Development of a Test Environment for Air Intake Aerodynamics of Road Vehicles
Licentiate thesis, 2007
In the past years work on aerodynamics of road vehicles, the focus has mainly been on shaping the exterior. Recently, however, the focus has shifted towards an optimization of details. One such detail is the air intake for the cooling system. On most vehicles there are several of these and they are required to provide an air flow to cool a range of components. The combined drag of the cooling air intakes can constitute up to 15% of the total
drag of the vehicle. The foremost important of these systems, is that for the engine cooling system. To reduce cost and lead time in the aerodynamic development of road vehicles, it is crucial to be able to conduct detailed model tests. To do so however, requires a profound knowledge of the scaling or so called Reynolds effects
associated with model scale testing. The overall aim of this project is to establish such knowledge base.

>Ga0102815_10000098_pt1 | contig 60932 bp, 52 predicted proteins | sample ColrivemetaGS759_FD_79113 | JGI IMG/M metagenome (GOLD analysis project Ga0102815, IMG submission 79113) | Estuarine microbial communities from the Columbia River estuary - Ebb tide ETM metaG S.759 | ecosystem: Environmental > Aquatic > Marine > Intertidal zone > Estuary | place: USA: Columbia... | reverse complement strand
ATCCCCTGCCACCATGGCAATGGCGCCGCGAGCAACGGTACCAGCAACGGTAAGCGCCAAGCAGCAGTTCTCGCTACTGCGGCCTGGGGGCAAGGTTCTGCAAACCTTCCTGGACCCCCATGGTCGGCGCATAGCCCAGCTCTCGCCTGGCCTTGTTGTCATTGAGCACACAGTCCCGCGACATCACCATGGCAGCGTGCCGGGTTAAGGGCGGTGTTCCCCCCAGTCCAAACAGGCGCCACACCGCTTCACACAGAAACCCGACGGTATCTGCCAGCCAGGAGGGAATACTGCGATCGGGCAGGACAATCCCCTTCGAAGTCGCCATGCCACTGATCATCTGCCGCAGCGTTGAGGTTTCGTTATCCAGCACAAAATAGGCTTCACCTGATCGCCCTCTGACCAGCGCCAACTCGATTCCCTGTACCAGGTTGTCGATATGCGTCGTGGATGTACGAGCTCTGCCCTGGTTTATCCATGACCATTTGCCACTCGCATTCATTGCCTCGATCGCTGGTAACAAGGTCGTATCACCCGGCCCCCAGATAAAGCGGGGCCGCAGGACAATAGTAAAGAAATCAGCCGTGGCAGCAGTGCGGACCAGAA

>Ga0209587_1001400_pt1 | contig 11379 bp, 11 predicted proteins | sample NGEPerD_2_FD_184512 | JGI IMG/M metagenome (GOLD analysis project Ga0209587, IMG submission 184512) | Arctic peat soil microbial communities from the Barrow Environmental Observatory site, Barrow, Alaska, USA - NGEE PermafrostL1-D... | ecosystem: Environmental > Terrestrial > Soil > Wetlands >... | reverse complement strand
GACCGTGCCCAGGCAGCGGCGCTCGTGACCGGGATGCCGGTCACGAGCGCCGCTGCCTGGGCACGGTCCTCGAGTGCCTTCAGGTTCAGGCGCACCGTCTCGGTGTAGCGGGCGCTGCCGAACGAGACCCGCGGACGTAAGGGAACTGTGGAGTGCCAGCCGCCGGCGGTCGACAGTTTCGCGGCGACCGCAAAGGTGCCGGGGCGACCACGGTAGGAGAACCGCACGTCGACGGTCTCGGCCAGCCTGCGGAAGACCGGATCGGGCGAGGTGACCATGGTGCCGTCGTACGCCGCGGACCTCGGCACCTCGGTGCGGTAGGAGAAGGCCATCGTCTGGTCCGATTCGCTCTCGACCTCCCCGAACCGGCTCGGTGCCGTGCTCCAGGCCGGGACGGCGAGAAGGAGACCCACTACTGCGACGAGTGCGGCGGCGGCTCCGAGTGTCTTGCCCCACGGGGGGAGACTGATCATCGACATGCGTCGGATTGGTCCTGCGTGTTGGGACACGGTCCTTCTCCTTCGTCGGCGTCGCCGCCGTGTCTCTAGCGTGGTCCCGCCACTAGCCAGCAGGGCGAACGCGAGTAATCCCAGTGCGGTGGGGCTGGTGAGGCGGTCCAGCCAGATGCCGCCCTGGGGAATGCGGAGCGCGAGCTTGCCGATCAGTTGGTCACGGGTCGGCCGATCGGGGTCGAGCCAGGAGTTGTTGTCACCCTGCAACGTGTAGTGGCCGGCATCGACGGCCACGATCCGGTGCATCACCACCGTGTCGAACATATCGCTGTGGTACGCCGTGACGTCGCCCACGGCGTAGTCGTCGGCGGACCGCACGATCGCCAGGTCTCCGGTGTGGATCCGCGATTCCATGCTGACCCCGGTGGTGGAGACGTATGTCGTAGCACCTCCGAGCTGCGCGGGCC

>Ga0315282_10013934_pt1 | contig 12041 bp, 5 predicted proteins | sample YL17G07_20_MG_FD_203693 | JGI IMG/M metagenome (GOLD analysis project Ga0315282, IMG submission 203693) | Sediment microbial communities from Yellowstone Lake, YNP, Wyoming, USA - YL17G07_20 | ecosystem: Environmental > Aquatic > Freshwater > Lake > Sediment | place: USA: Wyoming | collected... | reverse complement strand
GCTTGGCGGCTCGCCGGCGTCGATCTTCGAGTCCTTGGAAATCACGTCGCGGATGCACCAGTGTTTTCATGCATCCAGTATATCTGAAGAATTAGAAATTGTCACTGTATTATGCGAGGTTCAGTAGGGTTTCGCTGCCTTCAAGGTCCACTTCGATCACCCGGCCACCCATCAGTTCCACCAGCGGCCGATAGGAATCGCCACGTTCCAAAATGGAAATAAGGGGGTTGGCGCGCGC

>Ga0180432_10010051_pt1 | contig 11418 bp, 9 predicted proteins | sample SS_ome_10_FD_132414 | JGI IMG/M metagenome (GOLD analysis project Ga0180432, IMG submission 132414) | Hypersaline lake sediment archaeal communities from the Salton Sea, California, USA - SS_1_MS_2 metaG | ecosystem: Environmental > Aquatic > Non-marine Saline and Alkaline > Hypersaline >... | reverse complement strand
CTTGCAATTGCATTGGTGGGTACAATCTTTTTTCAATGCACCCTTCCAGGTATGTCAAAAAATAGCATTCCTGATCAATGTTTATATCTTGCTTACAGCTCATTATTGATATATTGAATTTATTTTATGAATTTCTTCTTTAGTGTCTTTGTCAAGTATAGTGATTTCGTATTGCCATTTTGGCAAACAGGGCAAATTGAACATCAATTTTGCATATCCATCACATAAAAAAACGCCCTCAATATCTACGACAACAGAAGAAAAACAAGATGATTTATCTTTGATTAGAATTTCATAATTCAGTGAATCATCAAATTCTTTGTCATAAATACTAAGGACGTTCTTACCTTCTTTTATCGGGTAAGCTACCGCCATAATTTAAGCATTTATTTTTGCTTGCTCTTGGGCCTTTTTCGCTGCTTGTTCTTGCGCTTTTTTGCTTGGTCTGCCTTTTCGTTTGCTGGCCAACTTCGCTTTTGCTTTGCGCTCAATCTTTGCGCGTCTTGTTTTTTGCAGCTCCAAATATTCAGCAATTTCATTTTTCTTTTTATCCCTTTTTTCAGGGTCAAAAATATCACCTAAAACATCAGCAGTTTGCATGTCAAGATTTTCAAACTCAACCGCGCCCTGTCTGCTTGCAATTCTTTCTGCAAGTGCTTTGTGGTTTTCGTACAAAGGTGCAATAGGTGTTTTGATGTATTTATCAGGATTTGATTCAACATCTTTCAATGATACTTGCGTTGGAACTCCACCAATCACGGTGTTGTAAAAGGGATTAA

To reach that point however, certain prerequisites are required. This thesis describes how an environment that enables detailed studies of cooling airflow on road vehicle models, was established. The work focused on two main parts. The first was to realize what aspects of the existing aerodynamics laboratory inventory that needed updating or improved to facilitate the aforementioned studies.
The second task was to design a wind tunnel model of a modern road car that would enable studies of cooling air inlet flows. It was decided that a 30\% model of a Volvo S60 would be suitable. The model was designed with detailed underhood and underbody geometry and running in "wheels off" configuration. Furthermore the model was
equipped with a representative radiator model and a system that enables 2 dimensional measurements of the cooling air inlet flow.